Alabaster Cave

Apr 5, 2011 Leave a Comment

It wouldn't be Adventures in the Underground without me posting about my first caving trip.  On Sunday I went with my caving class to Alabaster Cave, between San Ysidro and Cuba, NM.  It was cool!  Our teacher told us it was a training cave, meaning that if you can get through this one, you are ready to go on to even bigger and better cave adventures.

Just to give a little background, alabaster is a type of a rock called gypsum, or CaSO4-2H2O for you chemistry-minded types.  It forms by evaporation of salts from water, also known as a chemical sedimentary rock.  I was first introduced to gypsum in college when I went to a mine for my intro geology class.  I remember liking it so much, I even made up a poem about it.

Oh gypsum you're the one
in many different states you come
coarse, satin, alabaster
you are much better than plain old plaster

(which is funny because you can totally make plaster out of gypsum)

We arrived at the cave site at about noon, got a little introduction/safety briefing, and then were told to squeeze through the tiniest hole to get into the cave.  When our teacher first pointed out the entrance, I thought "yeah, right, buddy."  But it wasn't so bad once I got down in there and actually saw that I could do it.

We wiggled through a crazy narrow passageway into a large "room" that easily fit all six of us on the trip.

We continued to make our way through short passages, like this one, that required crawling and sliding on our stomachs to get through. 

This is where equipment like knee and elbow pads become essential.  And even with them, my knees were still incredibly bruised, and my arm and leg muscles still very sore.

In the cave were some pretty cool things.  We were told that we may run into some wildlife, mainly of the bug variety, but we were definitely not expecting this.

Bats don't typically live in this type of cave.  I can't remember why now.  Sorry.  Probably because it's too shallow or warm or something.  It was awesome, though. 

We each took turns leading the way.  When it was my turn to lead, I had to lead us toward the light, which would be our exit.  And when I got there, it looked like this.

I thought it was cool looking with the light coming in through the small passageways, but that also meant we would have to once again squeeze through to get out.  For this particular tunnel, we sent the smallest kid in first and we had to take off our helmets to be able to make it through, while pushing our backpacks in front of us.

Even though that was our exit, it wasn't the end of the trip.  First, we wanted to go see the water.  The way to get there was to go past the entrance, down through a narrow passageway and into a really cool tunnel, which we entered here.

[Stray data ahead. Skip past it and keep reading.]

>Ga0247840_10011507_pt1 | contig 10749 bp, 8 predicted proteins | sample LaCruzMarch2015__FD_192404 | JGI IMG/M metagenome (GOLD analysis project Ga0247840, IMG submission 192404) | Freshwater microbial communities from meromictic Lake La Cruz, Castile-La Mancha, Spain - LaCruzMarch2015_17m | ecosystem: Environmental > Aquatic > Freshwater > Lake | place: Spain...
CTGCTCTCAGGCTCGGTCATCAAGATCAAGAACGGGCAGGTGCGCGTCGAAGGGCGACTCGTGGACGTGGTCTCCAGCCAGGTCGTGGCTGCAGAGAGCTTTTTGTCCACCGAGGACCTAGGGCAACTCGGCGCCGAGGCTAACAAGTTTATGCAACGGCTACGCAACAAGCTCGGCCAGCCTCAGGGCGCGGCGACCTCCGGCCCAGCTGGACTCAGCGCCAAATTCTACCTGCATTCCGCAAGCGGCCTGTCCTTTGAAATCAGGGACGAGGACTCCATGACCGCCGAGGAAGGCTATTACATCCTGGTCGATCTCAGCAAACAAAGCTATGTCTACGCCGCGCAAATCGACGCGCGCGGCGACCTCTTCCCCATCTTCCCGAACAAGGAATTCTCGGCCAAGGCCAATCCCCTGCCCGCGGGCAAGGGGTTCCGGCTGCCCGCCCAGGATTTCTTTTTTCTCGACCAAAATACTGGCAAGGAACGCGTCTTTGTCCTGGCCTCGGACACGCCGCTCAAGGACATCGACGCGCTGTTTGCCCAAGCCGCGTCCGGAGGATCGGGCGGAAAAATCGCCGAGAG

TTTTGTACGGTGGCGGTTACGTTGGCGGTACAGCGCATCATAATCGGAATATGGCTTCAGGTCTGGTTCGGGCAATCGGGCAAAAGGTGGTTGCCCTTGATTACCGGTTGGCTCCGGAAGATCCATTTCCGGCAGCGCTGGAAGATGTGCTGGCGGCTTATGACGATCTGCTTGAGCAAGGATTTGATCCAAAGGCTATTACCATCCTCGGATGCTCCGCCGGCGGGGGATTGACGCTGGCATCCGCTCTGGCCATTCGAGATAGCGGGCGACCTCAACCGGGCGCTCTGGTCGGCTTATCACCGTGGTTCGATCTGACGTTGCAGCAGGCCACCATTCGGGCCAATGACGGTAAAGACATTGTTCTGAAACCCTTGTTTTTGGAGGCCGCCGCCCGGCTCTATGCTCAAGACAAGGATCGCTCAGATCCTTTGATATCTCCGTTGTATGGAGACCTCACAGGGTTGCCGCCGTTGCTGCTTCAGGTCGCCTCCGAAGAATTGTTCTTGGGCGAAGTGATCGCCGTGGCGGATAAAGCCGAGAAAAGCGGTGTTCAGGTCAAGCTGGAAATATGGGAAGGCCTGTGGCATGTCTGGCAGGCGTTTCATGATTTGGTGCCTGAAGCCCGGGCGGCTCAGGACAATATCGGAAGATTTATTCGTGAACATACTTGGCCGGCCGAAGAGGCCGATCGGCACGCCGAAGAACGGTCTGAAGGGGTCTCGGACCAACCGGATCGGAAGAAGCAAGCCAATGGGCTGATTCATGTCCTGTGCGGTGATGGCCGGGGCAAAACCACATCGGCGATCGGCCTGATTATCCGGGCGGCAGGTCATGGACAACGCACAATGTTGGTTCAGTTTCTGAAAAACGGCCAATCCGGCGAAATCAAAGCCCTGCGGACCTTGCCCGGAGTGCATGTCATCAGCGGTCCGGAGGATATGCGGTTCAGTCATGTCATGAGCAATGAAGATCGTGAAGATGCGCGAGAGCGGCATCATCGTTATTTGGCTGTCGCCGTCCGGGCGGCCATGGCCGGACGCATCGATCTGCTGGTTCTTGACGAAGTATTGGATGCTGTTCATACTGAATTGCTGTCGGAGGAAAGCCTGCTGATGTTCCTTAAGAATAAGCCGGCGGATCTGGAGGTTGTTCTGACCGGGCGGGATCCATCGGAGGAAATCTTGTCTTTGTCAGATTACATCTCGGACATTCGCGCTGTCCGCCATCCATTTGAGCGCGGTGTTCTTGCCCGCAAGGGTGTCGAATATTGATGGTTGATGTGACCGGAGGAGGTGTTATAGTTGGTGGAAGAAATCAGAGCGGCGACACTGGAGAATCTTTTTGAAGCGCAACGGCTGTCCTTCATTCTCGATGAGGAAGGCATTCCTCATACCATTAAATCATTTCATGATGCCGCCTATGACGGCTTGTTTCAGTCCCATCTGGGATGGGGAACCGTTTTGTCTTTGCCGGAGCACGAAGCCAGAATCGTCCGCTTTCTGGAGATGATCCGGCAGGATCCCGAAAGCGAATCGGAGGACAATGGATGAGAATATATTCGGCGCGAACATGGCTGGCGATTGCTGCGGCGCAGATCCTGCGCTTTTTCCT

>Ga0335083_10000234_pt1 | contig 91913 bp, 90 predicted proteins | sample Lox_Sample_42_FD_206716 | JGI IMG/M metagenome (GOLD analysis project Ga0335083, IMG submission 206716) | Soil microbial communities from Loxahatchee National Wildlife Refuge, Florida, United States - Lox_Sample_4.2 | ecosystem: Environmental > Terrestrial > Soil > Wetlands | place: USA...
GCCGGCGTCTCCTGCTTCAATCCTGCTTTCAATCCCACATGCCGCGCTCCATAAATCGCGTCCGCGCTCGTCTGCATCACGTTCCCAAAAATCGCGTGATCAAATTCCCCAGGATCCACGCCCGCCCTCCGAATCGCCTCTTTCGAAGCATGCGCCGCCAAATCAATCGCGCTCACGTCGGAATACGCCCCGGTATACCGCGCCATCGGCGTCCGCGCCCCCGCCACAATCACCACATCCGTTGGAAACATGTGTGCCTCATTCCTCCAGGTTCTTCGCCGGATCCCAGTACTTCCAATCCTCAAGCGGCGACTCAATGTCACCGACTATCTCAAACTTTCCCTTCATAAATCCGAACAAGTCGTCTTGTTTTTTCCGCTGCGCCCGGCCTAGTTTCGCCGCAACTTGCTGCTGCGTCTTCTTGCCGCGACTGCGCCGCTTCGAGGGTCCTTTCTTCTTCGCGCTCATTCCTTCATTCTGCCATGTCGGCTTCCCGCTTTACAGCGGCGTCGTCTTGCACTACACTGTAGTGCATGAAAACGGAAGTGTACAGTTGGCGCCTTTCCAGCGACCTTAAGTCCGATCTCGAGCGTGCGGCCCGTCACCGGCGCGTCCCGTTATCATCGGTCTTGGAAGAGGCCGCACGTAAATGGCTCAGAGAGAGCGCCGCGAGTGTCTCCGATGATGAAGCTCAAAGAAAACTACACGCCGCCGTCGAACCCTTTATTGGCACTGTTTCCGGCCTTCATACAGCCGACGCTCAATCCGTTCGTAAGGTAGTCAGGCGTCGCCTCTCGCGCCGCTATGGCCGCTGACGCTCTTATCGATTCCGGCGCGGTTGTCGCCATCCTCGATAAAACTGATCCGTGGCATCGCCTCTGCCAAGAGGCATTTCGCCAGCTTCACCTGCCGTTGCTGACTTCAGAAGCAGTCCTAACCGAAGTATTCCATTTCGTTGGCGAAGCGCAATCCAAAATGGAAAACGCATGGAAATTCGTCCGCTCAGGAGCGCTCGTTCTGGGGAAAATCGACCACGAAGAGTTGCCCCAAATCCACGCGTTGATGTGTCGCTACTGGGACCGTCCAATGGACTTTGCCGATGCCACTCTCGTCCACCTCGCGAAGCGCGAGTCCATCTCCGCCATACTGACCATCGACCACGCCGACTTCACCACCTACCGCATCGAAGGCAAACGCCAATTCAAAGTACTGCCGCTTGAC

The way in was either to crawl behind the weird sticking up rock or to climb above it.  I chose the easy road and took the low tunnel, which was pretty neat, and led me to this.

A warning?  Maybe.  But not too long after that, we found the water, which led to yet another exit. 

Murky and stagnant, this water was around 35 degrees and went up to above chest height before leading out through the cave exit.  The crazy boys in the group decided to go out through that way, while the girls, choosing not to get wet and even more gross, decided to backtrack to the original exit.

After attempting to remember which path we had taken to get there (which was difficult), we finally made it back to the exit, and outside into the sunlight.

See that teeny little hole?  Yep, that's what we crawled out of.  Pretty wild, huh?

The one thing I could have used, but forgot, was a dust mask.  Gypsum is very soft and erodes easily (hence the cave being formed) so it was really sandy and dusty in there, and at times I even picked it up with my camera.

Breathing in gypsum dust is not that awesome for you and when I blew my nose it came out looking all gross.  I didn't take a picture of that (you're welcome).  Luckily, I had a bandanna that I tied over my mouth and nose, which I'm telling myself helped a little bit.

All in all, it was a good trip.  Next stop: my old stomping ground, Socorro!


  • Chloe said:  

    how fun!!!
    I want to do that!!!
    It must be exhausting but so so so exciting!!!
    Thanks for not posting a picture of what came out of your nose!!

  • Rachel @ dreamingofthecountry said:  

    This is so cool! I love the bat

    BUT I would NOT want to do that. I think I would freak out...not a fan of crawling in small spaces!

  • carma said:  

    you are a brave one!! I would have balked at that crazy narrow hole...

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